The global pandemic has exacerbated many pre-existing problems for mall operators and tenants, and they will be forced to adopt new business practices if they are to survive in a radically different retail environment, says a new study.
Based on interviews with senior mall executives and 14 national retailers, and complemented by two waves of consumer research, Deloitte’s The Future of the Mall report says the pandemic has shone a bright light on the operations of malls and retailers, uncovering deep-rooted problems.
Canada’s malls were already seeing a marked decrease in customers prior to the pandemic, with foot traffic in the country’s top 10 malls in February down 42% from a year ago.
More worrisome for mall operators is that the pandemic has caused consumers to re-evaluate their relationship with brick-and-mortar stores. The survey found that Canadians expect to spend less time in malls once the pandemic is over, and operators and tenants will require new ways of operating to motivate customers to return.
“The mall of the future will be a destination that feeds the functional requirements of our lives as well as our need to be social,” says the report. “It will be a thriving community where people will live, work, play, and eat. It will not be your parents’ mall—so much so that we might no longer call it a ‘mall’ anymore at all.”
Among the study’s findings:
A new role for stores
It’s widely believed that the pandemic will lead to an increase in online shopping, with the number of people saying they shopped in malls once a week falling from 24% pre-COVID to only 12% who say they expect to do so when restrictions are lifted.
Much of their shopping will migrate online, meaning remaining brick-and-mortar locations will need to fulfill a different role. Deloitte predicts the role of in-store associates will be elevated to that of a “trusted brand advisor” or “brand ambassador.” If not, the physical store will become “almost irrelevant.”
Brick-and-mortar locations will also need to develop an array of services to support in-store associates, including looking up product information instantly; providing recommendations “on the fly” based on customer reactions; and finalizing orders and making delivery arrangements.
One of the examples of what retail might look like is Nordstrom Local: a small store that features no inventory but offers services such as online order pick-up and return, style advice and tailoring/alterations.
“Bold and innovative approaches like these will undoubtedly contribute to the company’s long-term success,” says Deloitte, noting that Nordstrom plans to close 16 of its underperforming department stores.
Food: The new fashion
Fashion retailers were once among the primary mall tenants, with some mall operators devoting as much as 60% of their space to fashion merchandisers.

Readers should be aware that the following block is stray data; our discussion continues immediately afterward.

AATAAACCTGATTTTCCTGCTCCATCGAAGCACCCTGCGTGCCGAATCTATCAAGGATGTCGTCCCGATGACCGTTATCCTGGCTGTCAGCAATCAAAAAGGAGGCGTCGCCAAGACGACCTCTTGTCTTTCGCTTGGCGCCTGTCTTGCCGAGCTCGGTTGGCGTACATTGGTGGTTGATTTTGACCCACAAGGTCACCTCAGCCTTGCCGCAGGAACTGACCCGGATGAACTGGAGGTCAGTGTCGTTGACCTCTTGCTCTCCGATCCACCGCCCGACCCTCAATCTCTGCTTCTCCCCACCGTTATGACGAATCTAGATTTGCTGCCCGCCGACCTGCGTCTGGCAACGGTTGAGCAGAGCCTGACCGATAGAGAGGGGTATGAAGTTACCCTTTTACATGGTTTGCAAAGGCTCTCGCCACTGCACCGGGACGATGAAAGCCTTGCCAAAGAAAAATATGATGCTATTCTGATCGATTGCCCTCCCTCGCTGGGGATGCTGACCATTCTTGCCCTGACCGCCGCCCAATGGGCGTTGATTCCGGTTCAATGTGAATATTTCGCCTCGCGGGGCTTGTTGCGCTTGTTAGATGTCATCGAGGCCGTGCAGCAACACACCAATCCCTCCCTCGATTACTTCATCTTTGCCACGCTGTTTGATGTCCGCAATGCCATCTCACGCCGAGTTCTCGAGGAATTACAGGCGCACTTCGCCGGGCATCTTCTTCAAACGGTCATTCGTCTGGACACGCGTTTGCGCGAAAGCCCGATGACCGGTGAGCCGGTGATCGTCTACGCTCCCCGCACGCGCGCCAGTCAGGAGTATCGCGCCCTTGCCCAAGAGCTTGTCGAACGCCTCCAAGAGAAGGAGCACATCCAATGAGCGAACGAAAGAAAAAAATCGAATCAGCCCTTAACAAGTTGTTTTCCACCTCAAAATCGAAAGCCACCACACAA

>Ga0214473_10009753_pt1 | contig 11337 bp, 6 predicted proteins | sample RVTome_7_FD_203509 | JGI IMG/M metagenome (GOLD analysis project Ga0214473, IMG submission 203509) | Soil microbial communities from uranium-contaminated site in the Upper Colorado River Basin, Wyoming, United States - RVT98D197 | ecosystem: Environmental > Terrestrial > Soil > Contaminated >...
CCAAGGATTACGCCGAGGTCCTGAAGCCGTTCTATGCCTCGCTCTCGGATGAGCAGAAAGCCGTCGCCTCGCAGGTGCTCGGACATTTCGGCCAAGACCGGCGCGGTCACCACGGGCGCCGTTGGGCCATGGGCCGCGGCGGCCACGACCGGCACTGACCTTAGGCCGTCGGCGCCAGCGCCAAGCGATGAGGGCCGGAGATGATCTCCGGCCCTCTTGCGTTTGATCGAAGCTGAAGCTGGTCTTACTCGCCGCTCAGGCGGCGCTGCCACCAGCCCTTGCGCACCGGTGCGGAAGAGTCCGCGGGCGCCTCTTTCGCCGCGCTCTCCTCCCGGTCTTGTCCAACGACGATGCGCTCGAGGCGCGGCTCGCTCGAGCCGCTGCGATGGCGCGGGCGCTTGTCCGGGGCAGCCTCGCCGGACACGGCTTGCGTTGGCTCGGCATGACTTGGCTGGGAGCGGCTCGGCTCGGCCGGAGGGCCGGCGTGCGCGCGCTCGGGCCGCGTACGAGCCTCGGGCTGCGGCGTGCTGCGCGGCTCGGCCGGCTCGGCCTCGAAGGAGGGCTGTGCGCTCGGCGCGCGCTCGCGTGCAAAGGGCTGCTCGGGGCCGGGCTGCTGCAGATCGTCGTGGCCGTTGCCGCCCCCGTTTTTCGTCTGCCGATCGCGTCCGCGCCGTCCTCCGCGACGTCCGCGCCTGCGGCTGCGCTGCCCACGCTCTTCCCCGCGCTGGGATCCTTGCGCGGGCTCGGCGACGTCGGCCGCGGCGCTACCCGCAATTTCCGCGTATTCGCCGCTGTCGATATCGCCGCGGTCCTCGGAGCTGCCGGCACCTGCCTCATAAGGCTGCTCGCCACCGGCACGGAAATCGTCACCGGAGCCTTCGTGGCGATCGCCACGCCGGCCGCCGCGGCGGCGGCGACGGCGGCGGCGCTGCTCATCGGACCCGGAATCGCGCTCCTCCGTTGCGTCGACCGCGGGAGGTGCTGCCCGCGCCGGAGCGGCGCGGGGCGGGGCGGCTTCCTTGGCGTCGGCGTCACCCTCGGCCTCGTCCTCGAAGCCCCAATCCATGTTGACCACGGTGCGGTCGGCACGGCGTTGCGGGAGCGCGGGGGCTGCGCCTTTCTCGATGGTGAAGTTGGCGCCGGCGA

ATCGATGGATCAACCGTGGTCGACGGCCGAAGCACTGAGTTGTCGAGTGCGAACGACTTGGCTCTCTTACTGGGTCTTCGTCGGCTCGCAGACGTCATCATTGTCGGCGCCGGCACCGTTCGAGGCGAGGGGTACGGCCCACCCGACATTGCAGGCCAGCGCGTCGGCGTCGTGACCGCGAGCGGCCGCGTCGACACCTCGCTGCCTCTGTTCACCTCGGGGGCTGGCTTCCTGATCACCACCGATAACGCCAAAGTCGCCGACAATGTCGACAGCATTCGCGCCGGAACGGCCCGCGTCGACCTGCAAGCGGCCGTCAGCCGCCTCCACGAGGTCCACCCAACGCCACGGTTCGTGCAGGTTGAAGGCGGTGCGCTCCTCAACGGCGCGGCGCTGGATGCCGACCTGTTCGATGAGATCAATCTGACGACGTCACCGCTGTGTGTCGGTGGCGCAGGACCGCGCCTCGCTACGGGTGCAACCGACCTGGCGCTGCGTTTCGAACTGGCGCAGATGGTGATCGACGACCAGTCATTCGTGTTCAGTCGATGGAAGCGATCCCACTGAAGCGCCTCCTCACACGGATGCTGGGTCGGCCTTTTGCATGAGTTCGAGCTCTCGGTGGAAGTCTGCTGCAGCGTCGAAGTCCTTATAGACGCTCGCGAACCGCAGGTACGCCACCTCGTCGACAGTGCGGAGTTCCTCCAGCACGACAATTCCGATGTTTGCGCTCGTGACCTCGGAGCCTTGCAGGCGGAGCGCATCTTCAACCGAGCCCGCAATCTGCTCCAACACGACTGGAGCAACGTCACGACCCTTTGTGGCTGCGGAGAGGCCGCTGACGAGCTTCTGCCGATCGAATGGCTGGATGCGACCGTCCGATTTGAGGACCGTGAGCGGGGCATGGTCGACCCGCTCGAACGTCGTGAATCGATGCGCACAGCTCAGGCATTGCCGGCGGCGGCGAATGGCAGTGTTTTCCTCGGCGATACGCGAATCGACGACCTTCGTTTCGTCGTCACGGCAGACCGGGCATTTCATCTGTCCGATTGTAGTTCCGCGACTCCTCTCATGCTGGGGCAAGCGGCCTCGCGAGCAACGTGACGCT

But fashion retailers have been hard-hit by several factors, including the rise of direct-to-consumer options and consumers becoming increasingly aware of the impact of “fast-fashion” on the environment. The pandemic has also led to a more casual approach to dressing,
According to Deloitte, the percentage of people who shop mostly in-store for apparel has fallen from 72% pre-pandemic to an anticipated 55% once businesses fully re-open. That means malls will need to find new tenants to fulfill the role of the “main attraction,” with Deloitte predicting that role will be filled by food.
Deloitte says that floor space allocation for food and beverage in malls has risen from 5% in the 1990s to as much as 15-20% today. “All of the landlords we interviewed believe that food and beverage is ready to explode into malls,” the report concludes.
Dining out benefits from broad consumer appeal and the fact the experience can’t be replicated online, says Deloitte. More than one-third of respondents (35%) identified a “great assortment of food and restaurants for dining or take-out, including a food hall” as one of the amenities that would attract them a mall.
That role won’t be filled by the “tired and broken” food-court model, but “next-generation mall food” consisting of food halls featuring rising chefs or multiple restaurants. A strong food and beverage option will lead to increased dwell time that will benefit all mall tenants, the study says.
No longer just shopping
Deloitte says that so-called “single-purpose malls” that house a collection of retailers will struggle to remain relevant in a new era. Instead, it says, they need to become “the new meeting place,” a multi-purpose destination offering extensive leisure activities with functions like office, residential and cultural amenities.
Mall owners might also need to rethink for rental models for different types of retail experiences. “If the mall or store can’t provide a great experience, there’s no reason to go there because you can just buy what you want online,” said one mall owner.